** make checks payable to “African Millennium Foundation” and write AGYA—Uganda in the memo line to ensure funds are allocated to our programs in Uganda. E-mail: divinity.amagezi@gmail.com if you have additional questions about how to donate!

USC Students Lend a Helping Hand in Uganda

Nine ambitious students from the University of Southern California recently spent 4 weeks working in Uganda as part of a unique service-learning trip that focused on cultural exchange, leadership development, relationship-building, skills training and education.

Students lived and worked at the AGYA Community Center in Nabulagala, and spent their days teaching as part of AGYA's after-school program, learning the basics of Luganda, Uganda's most widely spoken indigenuous language, and reflecting on life in a developing nation.

Above: USC Student Volunteers Chris Whitenhill and Nicolette Omoile with AGYA Co-Founder, Divinity Barkley.

USC Senior, Warren Hsiao taught computer literacy classes using the computers which AGYA recently acquired through a generous donation from a supporter. Hsiao also actively engaged in Luganda language lessons while teaching AGYA youth members how to say some basic Chinese greetings!

USC graduate student, Kristina Thomas, taught students how to use basic film editing software, and worked with students to shoot a music video as part of her film and acting workshops. "Working with Kristina was such a great opportunity," said 17 year old AGYA youth leader Nelson Kazibwe who looks forward to teaching others how to edit short films and use a camcorder.

Above: USC Volunteers Warren Hsiao and Chris Whitenhill teach a class to AGYA youth members.

Above: USC Sophomore Hayley Pappas teaches a music workshop with AGYA youth members.

Above: USC Student Volunteers Emily Gosselin and Marianna Singwi-Ferrono teach a reading workshop.

In addition to teaching classes and workshops at the AGYA community center, students also participated in two cultural excursions, visiting the Kasubi Royal Tombs and the River Nile in Jinja, Uganda.

Above: USC Students & AGYA Youth Leader Sarah Mulekatete at the source of the Nile River in Jinja, Uganda. For Mulekatete, a native Ugandan, it was her first time to visit the world's longest river.

Below: Marianna and Kristina smile while at the statue of renowned peace-maker Mahatma Indira Ghandi which was erected at the source of the River Nile in Uganda.

Students taught at local primary schools 4 times a week, and completed a community-service project at Nabulagala Good Hope Primary School.

Administrators at Good Hope P.S. were so impressed with the USC students' focus on creativity as an educational tool that they announced that the school will be making art a mandatory requirement for their elementary school students beginning next year. "I am so excited that Nabulagala Good Hope Primary School made the decision to include art. Self-expression is so vital to the development of children, which is why AGYA is committed to giving Ugandan youth opportunities to express themselves through different artistic mediums such as song, dance, painting, and film. The leaders of AGYA will continue to work with Good Hope P.S. so we can help them secure supplies for their art program."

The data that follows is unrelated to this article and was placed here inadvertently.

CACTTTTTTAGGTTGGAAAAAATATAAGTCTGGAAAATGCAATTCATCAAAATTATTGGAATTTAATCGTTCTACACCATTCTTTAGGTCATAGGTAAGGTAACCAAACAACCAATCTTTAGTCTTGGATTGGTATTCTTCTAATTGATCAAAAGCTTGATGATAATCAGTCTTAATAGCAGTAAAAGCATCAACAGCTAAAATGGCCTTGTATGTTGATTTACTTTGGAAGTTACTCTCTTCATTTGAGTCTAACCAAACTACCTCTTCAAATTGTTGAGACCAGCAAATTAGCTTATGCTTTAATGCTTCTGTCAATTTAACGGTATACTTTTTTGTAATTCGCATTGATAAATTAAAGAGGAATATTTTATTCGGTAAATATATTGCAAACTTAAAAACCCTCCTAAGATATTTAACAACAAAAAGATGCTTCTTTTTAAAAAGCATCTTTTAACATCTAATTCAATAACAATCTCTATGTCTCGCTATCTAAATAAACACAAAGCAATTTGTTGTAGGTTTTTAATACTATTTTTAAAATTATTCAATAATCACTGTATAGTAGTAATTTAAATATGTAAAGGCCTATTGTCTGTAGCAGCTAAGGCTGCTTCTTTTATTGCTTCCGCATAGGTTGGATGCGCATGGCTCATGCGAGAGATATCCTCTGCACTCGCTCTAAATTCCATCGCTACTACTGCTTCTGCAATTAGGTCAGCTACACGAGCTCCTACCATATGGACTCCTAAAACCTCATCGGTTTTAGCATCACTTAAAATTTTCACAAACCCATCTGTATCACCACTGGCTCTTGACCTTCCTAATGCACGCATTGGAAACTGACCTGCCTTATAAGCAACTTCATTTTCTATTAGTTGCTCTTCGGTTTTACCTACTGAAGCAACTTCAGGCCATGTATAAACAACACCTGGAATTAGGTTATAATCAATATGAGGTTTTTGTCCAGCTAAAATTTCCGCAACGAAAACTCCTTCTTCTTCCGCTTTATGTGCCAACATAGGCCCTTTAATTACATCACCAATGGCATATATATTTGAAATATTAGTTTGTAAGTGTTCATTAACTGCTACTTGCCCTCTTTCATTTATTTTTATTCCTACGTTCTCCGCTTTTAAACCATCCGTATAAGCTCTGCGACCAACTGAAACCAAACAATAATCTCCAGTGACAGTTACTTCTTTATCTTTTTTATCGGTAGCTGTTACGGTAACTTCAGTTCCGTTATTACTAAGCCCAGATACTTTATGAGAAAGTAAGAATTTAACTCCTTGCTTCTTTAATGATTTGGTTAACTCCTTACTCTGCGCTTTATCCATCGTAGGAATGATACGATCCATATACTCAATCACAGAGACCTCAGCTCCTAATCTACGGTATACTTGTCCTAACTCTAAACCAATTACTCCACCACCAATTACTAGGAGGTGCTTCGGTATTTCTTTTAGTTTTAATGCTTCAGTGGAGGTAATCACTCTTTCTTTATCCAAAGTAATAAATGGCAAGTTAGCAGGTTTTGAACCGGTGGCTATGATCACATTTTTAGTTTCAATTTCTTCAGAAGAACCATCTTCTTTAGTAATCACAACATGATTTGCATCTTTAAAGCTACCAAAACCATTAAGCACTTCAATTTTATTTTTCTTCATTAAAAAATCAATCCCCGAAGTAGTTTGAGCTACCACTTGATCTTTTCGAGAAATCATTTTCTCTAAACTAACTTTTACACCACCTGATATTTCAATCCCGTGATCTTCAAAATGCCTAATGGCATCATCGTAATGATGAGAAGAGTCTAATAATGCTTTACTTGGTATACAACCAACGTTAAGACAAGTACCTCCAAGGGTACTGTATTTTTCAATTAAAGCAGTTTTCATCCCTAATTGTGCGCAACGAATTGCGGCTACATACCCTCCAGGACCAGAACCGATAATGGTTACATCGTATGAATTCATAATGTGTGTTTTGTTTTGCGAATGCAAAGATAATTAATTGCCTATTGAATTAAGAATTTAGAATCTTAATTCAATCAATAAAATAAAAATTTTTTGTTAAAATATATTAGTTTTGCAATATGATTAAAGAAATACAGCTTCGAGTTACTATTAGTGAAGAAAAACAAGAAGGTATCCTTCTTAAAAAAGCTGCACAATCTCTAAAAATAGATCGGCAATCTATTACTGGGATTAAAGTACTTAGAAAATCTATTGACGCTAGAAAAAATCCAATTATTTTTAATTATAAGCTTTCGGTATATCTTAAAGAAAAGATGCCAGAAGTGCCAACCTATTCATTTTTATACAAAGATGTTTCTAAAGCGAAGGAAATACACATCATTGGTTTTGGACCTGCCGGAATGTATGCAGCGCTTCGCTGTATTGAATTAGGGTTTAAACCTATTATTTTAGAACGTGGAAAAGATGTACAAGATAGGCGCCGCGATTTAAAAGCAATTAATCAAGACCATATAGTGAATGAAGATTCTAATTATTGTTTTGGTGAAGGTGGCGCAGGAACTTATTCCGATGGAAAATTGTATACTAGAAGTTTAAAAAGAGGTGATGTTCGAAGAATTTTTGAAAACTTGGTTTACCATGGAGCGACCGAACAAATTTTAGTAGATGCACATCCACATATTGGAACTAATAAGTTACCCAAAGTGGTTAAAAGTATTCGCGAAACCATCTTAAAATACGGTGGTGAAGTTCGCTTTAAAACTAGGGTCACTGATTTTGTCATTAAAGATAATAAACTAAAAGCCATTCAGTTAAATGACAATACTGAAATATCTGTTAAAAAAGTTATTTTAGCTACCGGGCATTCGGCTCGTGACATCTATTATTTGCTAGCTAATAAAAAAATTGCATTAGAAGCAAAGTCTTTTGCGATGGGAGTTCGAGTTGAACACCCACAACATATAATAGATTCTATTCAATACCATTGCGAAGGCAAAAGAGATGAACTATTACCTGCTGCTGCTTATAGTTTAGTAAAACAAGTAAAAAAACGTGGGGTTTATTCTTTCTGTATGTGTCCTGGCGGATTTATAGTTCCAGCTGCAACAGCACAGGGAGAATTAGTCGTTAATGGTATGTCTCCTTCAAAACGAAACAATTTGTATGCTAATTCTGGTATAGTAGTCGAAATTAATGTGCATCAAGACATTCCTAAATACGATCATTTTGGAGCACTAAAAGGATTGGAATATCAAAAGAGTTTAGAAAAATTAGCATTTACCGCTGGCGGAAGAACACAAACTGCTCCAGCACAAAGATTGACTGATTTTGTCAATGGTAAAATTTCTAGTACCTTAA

Below: USC Student Volunteers Marianna and Hayley with AGYA participants.

The USC students came to Uganda to work with AGYA as the result of the partnership between Amagezi Gemaanyi Youth Association and USC-student group, R.A.Y.S.E. (Rise of African Youth through Self-Empowerment).

Below: USC Student Volunteers and AGYA Youth Leaders at the Kampala Serena Hotel.

AGYA looks forward to making the service-learning trip an annual summer program that will give college students an opportunity to engage in sincere cross-cultural dialogue while also teaching and sharing skills with Ugandan children and youth.

If you are a college student interested in organizing a similar group service-learning project at your university, contact us at: amagezigemaanyi@gmail.com


June 8, 2009

AGYA Officially Launches Computer Lab

On June 1, 2009, AGYA officially opened the doors to our computer lab in Uganda. AGYA plans to offer daily after-school classes in order to maximize the potential of the computer lab and provide more students with access to technology. Computer classes are free to all active AGYA youth members.

Currently USC student volunteer, Warren Hsiao (pictured above), teaches basic computer literacy skills to Ugandan youth at the AGYA facility in Nabulagala.

AGYA would like to thank all of the supporters who donated funds to help make our dream of a computer lab a success!

Power of Partnership: AGYA Teams Up With Canadian-Based "Point Youth Media"

Recognizing the power of partnership, AGYA has formed a partnership with Point Youth Media, a Canadian-based media arts organization. Using film and photography, the partnership aims to raise awareness among Vancouver youth, support the skill building of Kampala youth and to support locally based organizations by building sustainable projects. Point Youth Media will provide resources, skill building workshops and facilitation for AGYA youth members.

PYM representative, Nasra Mire is currently in Uganda and is being hosted by AGYA. 22 year old Mire holds a degree in graphic design from Langara College, and is in the process of completing a Global Stewardship Program at Capilano University.

Above: International volunteers (from left) Jillian Chou, Hayley Pappas, and Nasra Mire with AGYA Youth Leader Sarah Mulekatete

Since arriving in Uganda in mid-May, Mire has trained AGYA youth members in media arts technology. Under Mire’s leadership, youth members have been working on a mini-documentary about the Amagezi Gemaanyi Youth Association. The documentary will be completed in the coming weeks. One of Mire's students, 17 year old Brian Sseguya, was selected to direct the mini-documentary. "Nasra has taught me what it takes to be a director in the film industry. She is a good and experienced teacher. Working as a director was a big step for me because I only knew how to use a camera to take pictures, but now, because of Nasra, I can direct and edit."

Above: AGYA Youth Leader Nelson Kazibwe participates in one of Nasra's film workshops.

Below: Mire with AGYA Youth Leader Nelson Kazibwe.

Later this year, 5 more PYM representatives will travel to Uganda to work with AGYA youth members. AGYA is excited about this partnership, and looks forward to hosting more PYM representatives while developing an enhanced curriculum that can help Ugandan youth develop technical, marketable skills.